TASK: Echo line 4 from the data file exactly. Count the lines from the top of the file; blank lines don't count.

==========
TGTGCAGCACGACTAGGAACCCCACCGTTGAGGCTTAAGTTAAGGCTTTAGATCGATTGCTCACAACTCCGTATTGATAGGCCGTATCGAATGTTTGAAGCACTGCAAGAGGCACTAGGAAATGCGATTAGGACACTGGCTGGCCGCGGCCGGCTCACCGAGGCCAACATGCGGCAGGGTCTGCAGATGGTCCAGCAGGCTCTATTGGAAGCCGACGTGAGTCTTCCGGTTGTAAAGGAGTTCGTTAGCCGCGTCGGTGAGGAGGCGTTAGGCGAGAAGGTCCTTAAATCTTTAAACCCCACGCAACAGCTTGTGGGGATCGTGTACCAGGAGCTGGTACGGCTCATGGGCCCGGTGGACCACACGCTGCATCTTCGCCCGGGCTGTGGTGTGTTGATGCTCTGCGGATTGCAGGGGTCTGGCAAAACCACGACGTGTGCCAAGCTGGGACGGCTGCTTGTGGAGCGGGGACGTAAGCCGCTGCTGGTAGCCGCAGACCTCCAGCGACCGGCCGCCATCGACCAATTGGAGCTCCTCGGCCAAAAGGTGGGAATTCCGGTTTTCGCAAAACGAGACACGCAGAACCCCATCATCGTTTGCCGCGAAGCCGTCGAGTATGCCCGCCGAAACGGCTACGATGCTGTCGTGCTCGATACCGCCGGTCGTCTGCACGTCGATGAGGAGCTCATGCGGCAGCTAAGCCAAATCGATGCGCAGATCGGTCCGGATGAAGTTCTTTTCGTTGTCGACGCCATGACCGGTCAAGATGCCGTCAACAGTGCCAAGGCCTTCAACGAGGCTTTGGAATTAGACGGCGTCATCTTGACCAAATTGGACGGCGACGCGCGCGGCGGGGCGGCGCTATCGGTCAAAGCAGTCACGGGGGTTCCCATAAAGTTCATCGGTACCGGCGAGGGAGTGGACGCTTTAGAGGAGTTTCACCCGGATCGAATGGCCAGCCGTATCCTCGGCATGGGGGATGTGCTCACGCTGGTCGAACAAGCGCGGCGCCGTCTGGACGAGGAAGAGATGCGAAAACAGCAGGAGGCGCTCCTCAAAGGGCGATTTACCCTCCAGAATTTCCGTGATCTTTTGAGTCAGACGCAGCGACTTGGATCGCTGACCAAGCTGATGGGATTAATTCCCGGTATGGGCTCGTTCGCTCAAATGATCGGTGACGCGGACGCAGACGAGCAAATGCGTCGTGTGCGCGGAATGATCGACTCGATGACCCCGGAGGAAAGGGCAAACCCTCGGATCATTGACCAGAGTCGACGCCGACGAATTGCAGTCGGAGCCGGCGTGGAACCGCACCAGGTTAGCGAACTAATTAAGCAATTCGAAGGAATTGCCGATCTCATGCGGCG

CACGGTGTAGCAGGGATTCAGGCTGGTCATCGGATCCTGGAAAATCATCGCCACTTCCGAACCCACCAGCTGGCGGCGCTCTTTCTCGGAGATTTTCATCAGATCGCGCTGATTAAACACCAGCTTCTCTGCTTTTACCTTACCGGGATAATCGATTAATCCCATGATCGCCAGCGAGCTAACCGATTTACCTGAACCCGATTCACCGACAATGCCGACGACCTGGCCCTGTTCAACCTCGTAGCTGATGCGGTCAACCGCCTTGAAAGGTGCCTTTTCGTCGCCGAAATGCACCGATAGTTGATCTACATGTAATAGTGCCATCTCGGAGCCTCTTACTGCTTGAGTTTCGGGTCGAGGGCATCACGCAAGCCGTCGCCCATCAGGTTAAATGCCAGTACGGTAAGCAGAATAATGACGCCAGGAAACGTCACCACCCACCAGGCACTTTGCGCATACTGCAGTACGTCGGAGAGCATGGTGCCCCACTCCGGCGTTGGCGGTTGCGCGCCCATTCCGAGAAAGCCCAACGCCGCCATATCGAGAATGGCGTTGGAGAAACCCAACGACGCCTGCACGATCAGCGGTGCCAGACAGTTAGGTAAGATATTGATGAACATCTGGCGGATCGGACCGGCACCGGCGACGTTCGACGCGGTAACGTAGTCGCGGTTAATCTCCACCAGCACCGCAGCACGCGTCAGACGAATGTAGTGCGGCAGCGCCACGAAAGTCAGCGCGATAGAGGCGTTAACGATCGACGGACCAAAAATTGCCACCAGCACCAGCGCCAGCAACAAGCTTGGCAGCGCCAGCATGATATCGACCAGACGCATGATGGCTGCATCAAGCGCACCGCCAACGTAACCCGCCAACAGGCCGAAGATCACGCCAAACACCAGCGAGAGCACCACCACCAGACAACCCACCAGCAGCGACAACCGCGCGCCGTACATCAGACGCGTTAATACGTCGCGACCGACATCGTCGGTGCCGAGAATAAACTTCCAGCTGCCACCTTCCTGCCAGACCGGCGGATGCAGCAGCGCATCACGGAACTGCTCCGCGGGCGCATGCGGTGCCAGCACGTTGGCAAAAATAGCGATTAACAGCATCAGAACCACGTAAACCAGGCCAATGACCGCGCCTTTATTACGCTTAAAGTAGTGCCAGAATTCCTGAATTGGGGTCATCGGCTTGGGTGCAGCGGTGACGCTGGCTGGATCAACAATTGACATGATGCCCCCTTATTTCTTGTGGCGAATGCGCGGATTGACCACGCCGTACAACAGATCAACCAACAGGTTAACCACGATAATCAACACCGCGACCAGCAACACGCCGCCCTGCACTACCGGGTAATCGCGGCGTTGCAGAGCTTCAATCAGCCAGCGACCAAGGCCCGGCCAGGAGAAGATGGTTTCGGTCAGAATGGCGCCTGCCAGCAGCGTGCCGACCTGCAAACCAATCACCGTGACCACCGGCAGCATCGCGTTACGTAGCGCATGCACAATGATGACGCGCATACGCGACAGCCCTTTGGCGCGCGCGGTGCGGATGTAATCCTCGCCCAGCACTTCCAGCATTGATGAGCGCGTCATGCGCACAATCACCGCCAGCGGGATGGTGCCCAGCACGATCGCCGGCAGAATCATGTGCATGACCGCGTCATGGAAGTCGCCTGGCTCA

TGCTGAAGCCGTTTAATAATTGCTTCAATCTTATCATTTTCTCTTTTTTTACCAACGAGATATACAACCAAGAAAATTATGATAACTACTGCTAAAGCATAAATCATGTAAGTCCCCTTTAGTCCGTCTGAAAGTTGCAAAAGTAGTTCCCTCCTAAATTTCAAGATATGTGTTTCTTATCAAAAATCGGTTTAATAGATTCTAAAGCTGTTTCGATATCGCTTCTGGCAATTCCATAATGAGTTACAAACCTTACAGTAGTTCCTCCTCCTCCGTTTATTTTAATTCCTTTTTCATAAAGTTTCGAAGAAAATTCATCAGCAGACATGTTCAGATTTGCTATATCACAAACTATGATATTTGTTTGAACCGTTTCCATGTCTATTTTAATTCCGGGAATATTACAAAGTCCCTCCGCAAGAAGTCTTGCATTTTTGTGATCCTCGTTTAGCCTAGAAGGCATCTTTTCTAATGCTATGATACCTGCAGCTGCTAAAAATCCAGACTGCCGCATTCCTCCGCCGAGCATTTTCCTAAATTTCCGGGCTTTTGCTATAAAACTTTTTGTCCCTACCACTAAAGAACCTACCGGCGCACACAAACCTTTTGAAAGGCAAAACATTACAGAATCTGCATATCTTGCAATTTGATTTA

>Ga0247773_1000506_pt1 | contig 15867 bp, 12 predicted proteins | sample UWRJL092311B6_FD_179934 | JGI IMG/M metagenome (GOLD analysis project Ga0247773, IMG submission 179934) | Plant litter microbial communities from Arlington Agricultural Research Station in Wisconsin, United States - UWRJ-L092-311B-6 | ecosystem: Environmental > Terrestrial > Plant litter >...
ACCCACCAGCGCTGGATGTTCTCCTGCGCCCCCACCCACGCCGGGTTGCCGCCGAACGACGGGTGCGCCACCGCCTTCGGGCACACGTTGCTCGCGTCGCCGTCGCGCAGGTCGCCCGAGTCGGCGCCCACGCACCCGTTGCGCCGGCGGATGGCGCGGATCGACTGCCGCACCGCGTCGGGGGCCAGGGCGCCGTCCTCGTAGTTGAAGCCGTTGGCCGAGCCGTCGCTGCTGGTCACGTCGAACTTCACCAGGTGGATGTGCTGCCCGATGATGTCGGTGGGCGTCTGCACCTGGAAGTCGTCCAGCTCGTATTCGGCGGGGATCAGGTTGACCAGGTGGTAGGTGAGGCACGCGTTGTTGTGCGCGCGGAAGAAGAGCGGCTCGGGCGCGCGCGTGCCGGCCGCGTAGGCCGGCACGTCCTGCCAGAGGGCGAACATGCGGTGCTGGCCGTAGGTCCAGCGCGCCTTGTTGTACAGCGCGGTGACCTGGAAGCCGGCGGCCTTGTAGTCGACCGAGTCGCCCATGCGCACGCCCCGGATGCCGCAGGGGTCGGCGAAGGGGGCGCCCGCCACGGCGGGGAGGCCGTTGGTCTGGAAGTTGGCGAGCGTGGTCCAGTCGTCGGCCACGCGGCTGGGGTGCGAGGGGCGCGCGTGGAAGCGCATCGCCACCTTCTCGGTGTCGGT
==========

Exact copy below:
>Ga0247773_1000506_pt1 | contig 15867 bp, 12 predicted proteins | sample UWRJL092311B6_FD_179934 | JGI IMG/M metagenome (GOLD analysis project Ga0247773, IMG submission 179934) | Plant litter microbial communities from Arlington Agricultural Research Station in Wisconsin, United States - UWRJ-L092-311B-6 | ecosystem: Environmental > Terrestrial > Plant litter >...